'Cap and Trade' Impact on U.S. Competitiveness Modest Says Study

Manufacturing industries with high levels of energy use would lose an average 1% of their production to imports from countries where greenhouse gas emissions are not penalized.

A proposed market to trade rights to emit greenhouse gases would have only a modest impact on the competitiveness of energy-intensive U.S. industries, according to a new study from the Pew Center on Global Climate Change.

Manufacturing industries with high levels of energy use would lose an average 1% of their production to imports from countries where greenhouse gas emissions are not penalized, the report said on May 6.

The estimate was based on an assumption that a ton of carbon dioxide, the main greenhouse gas contributing to global warming, would sell for $15 in an American "cap and trade" market in which industries could buy rights to emit the gases from industries that use less energy.

The cap and trade proposal, which has been championed by President Barack Obama, is contained in a bill now in Congress.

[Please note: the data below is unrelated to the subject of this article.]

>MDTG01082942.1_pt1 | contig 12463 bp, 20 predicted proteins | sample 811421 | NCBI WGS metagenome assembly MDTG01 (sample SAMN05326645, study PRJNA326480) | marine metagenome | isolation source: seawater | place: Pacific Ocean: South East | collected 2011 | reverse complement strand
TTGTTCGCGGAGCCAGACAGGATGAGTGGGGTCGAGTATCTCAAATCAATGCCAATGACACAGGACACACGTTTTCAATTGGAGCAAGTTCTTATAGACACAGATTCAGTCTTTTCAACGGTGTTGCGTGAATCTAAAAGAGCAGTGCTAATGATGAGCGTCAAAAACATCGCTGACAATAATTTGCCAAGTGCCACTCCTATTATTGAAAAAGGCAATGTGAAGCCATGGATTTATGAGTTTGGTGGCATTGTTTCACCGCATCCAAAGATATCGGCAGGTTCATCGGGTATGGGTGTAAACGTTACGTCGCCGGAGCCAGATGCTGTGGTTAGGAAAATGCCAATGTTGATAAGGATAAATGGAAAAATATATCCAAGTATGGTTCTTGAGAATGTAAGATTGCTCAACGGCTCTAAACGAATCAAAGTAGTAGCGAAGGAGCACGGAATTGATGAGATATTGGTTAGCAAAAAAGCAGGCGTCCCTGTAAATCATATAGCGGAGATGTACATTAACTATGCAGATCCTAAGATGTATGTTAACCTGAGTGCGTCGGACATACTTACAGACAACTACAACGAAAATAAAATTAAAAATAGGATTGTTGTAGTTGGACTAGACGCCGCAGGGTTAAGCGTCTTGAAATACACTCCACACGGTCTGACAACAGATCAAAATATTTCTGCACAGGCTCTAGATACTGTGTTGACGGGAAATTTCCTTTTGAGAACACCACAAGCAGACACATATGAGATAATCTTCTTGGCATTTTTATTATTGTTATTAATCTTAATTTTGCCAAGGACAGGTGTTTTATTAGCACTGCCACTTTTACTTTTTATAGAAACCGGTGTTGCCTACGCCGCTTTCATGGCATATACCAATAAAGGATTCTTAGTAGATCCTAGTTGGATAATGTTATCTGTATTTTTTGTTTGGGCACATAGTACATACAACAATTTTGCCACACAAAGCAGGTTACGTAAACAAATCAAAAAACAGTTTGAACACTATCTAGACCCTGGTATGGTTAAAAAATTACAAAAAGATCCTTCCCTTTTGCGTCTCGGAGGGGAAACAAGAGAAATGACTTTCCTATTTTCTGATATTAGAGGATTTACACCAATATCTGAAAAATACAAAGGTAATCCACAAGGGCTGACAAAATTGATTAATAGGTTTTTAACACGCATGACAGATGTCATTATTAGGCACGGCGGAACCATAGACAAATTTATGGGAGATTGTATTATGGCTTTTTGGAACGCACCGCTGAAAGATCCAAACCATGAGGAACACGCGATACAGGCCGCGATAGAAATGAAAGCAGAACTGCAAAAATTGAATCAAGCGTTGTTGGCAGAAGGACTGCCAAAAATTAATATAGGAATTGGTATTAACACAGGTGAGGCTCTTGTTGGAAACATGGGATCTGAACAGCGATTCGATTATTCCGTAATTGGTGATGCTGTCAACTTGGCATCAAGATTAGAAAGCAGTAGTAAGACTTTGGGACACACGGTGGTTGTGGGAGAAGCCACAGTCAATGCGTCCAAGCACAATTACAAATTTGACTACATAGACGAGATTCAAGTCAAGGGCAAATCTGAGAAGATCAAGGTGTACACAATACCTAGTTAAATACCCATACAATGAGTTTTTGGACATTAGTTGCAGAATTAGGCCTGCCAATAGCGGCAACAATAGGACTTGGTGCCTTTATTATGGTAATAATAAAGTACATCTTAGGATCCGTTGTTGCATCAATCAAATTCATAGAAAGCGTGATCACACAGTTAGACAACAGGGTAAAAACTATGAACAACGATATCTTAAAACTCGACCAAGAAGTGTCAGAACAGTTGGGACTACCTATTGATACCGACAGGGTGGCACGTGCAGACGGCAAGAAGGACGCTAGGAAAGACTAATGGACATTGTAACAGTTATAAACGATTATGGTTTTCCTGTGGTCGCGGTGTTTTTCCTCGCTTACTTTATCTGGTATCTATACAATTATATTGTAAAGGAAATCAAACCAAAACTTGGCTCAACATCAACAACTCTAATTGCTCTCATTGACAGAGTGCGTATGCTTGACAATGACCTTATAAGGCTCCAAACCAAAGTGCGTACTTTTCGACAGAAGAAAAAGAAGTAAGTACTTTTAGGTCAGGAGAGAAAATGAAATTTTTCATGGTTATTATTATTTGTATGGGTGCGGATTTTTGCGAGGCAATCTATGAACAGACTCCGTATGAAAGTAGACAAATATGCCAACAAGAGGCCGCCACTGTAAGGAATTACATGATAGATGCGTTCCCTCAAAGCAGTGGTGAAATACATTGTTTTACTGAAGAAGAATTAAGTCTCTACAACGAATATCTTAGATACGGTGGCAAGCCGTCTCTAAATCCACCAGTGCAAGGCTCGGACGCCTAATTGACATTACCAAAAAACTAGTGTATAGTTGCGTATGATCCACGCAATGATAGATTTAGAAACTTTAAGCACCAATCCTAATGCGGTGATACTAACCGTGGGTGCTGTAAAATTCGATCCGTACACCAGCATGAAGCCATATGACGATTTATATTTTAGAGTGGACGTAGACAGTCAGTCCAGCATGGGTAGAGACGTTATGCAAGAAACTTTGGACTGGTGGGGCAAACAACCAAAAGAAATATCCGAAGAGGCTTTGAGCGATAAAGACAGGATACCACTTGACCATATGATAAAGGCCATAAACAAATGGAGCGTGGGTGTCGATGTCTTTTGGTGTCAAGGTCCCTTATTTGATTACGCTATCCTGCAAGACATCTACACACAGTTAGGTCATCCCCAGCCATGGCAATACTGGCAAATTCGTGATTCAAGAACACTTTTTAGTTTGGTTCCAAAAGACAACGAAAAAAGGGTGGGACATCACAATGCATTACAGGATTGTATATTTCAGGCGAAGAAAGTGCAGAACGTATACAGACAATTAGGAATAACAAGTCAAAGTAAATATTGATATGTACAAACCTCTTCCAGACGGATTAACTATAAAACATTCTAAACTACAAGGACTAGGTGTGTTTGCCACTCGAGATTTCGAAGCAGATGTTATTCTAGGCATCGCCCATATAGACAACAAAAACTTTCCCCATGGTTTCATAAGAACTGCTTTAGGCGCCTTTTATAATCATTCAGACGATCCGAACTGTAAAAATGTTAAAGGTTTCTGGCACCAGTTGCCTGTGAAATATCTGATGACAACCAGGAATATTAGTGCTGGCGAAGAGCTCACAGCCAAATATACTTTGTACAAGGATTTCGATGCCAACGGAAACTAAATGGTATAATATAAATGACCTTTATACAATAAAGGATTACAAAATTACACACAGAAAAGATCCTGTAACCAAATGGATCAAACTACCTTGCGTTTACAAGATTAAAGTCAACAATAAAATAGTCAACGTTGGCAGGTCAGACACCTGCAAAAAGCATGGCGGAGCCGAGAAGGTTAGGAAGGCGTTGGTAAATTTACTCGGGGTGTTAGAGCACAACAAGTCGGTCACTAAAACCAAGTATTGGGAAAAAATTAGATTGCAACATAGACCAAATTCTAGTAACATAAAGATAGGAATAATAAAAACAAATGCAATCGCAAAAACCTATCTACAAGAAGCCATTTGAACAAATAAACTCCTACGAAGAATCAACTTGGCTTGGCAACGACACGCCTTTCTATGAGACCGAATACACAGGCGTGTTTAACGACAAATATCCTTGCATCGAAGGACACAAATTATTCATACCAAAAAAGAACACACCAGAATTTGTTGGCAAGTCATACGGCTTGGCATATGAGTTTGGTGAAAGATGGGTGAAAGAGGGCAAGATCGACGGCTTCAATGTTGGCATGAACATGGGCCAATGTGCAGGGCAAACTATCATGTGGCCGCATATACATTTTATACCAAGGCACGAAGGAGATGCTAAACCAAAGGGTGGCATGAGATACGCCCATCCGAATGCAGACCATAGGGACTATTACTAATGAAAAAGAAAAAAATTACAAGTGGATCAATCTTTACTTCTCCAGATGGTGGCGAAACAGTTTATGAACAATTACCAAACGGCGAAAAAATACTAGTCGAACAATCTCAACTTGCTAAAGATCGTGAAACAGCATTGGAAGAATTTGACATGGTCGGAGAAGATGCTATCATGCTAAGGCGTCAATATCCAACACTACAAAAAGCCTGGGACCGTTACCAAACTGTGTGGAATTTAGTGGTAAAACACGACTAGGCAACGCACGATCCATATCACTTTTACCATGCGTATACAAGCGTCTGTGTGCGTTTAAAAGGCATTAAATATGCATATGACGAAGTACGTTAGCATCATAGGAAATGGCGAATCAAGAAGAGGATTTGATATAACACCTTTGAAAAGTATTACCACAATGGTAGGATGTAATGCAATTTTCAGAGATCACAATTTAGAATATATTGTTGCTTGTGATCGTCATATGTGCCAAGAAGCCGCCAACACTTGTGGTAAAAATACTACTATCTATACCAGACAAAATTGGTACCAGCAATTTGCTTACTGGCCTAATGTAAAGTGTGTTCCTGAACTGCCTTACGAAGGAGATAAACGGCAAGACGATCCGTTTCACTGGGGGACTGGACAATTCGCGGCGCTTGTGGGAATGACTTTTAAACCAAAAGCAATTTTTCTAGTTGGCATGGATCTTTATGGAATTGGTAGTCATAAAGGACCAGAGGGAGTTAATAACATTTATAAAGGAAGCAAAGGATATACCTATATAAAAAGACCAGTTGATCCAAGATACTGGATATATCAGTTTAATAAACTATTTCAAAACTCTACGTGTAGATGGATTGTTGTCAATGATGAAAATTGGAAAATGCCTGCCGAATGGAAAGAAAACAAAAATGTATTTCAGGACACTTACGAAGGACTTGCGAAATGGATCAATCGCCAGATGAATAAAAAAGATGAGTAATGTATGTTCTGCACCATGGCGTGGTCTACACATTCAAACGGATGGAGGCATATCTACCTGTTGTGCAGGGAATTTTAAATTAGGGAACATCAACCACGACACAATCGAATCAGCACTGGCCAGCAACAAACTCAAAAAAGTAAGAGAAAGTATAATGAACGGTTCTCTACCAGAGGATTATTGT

"The analysis shows clearly that, at the price level studied, the potential impacts are very modest and very manageable," said Pew Center President Eileen Claussen. "Policymakers have a range of policy tools to mitigate the modest economic impacts that may be foreseen. The bottom line is that fear of competitive harm should not stand as an obstacle to strong climate policy."

The authors concluded that the negative impact on competitiveness could be offset by policies that specifically target energy-intensive manufacturing industries, including rebates to compensate them for increased regulatory costs.

Copyright Agence France-Presse, 2009

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